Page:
Champagne is probably the universal symbol of celebration, success, or launching a ship… Even though Hong Kong doesn’t rank amongst the top consuming cities of Champagne, we have an amazing selection here. From everyday Champagnes like Moet Chandon and Veuve Clicquot, to more of the special occasion Champagne like Dom Perignon, Ruinart, and Krug; Champagne in Hong Kong is permanently ingrained in our daily lives.
Champagne has a long history dating back more than a century
Back then, Champagne was a still pale wine, shipped in barrels to other European countries and then bottled. How did Champagne become such a recognisable variety? Back in the 17th Century, fashionable and powerful men of England London made regular orders of Champagne from France. These shipments were often under-fermented with residual sugar and yeasts in the wooden barrels; from the temporary suspension of fermentation due to the cold winter months.
Once the shipments arrived and were exposed to warmer weathers during summer, it would then re-enter fermentation. Coincidentally, the English innovated on bottle production from wood-fired bottle glass to coal-fuel ovens, which produced much stronger bottles. Along with the “rediscovery” of the cork as bottle seals, Champagnes would re-ferment in English bottles, trapping the CO2 and creating enough pressure to carbonate it. Other European countries, even those who despised bubbly wines as a fault in production (including the French), became fascinated with the sparkling, English version of Champagne. Luckily for the French, it will go on to evolve into what it is today through a very specific French production method.
A proud product of France
During the 19th Century, scientific methods of Champagne production were first developed by the house of Veuve Cliquot, where they successfully removed yeast sediments through the riddling technique, and replaced the lost wine with sweet dosage. Not only did Champagne then become sweet and rather popular, it also improved the yield of Champagne production from being a hazardous industry of exploding bottles to one where just the right amount of sugar was added fit for different markets.
The idea of a dry champagne was not developed until house Perrier-Jouët produced their variety without any added sugar. It was initially ill-received and labelled as rather “brute”; perhaps dull and uninspiring compared to the sweet version. But Champagne Brut as a style became fashionable, and this style continues to be popular today. As a parenthesis, sweetness in Asian countries, especially for Champagne in Hong Kong, is less popular than Champagne Brut, even though sweetness is received well by the majority of drinkers.
Strict hurdles need to be met before being classified as “Champagne”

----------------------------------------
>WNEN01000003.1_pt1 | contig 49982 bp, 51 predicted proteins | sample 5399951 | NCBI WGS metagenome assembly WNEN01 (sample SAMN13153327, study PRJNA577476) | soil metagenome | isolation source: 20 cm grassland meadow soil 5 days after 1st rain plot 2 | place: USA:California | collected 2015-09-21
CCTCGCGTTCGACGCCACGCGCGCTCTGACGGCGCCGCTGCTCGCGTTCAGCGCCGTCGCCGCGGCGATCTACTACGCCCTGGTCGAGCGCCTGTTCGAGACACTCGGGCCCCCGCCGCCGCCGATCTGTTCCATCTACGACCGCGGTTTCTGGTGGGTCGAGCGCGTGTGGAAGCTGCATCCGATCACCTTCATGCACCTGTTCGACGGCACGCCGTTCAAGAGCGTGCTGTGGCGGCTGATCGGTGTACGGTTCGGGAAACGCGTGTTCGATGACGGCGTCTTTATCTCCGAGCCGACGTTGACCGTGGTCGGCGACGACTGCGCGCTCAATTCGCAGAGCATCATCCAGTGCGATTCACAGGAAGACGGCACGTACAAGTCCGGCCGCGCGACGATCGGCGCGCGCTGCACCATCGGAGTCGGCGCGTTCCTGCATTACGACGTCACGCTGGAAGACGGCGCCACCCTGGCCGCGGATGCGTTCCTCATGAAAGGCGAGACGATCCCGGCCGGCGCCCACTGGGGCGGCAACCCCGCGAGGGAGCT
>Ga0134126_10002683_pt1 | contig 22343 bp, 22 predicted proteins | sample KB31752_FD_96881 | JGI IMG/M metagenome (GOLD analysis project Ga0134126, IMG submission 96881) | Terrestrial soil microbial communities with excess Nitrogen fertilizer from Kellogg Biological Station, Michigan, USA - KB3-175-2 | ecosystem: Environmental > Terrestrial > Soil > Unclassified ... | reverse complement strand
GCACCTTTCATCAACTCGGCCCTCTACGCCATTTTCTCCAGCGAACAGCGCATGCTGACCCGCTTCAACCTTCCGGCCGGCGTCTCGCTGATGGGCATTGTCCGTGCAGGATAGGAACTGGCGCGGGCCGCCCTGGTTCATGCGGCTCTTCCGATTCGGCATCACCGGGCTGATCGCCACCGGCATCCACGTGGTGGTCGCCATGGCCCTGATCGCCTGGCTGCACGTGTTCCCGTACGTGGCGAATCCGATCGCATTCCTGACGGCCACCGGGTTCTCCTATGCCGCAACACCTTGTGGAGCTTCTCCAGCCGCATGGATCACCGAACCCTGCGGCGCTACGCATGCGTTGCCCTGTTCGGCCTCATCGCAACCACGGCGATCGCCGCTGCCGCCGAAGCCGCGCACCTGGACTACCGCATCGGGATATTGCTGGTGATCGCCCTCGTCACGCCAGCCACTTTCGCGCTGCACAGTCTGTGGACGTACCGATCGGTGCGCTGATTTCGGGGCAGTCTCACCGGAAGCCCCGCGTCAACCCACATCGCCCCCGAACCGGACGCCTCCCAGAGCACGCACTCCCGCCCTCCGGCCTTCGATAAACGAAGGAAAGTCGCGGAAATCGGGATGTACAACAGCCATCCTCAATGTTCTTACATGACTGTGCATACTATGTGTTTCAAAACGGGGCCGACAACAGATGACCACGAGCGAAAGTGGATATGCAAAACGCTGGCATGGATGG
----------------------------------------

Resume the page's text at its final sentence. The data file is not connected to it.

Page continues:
Firstly, the grapes have to be grown in the Champagne region of France. Additionally, the vineyards have to adhere to strict viticultural requirements, including pruning, the vineyard yield, the degree of pressing, and the time that wine must remain on its lees before bottling. As popular as Champagne in Hong Kong is, very few drinkers know about the Méthode Traditionnelle, which is the production method Champagnes must follow.
After primary fermentation, a further secondary fermentation in the bottles must follow for 1.5 years for Non-Vintage Champagnes, and 3 years for Vintage Champagnes. During secondary fermentation and aging, yeast autolysis occurs, which simply means the yeast cells self-digests, and imparts a toast, brioche, and biscuit like flavour into the Champagne. During secondary fermentation, the bottles are routinely riddled (turned) to settle the lees to the neck of the bottle, and later on disgorged when aging is complete. A small amount of previous Vintage Champagnes with sugar would be added to the bottle immediately as replacements to the amount lost in the disgorge process. As you can see by now, by the time you select a bottle of Champagne online or pick up a bottle in store, it has undoubtedly passed through many hands, and endured a long growing, production, and maturation process. Knowing this makes drinking Champagne extra special!!
Champagne in Hong Kong remains an integral part of our cultural fabric. We therefore focus on satisfying the appetite for Champagne online, with a combination of both everyday varieties, and those for special occasions. Whether you’re searching for a bottle of Prestige Cuvées, Blanc de Noir, Blanc de Blanc, Champagne Rose, or a Millésime Vintage Champagne; we have it ready for next day delivery. With Champagne online orders, we can even deliver it chilled the next day if you place the order before 3pm. If you’re unsure which Champagne is right for you, let us know via email or phone.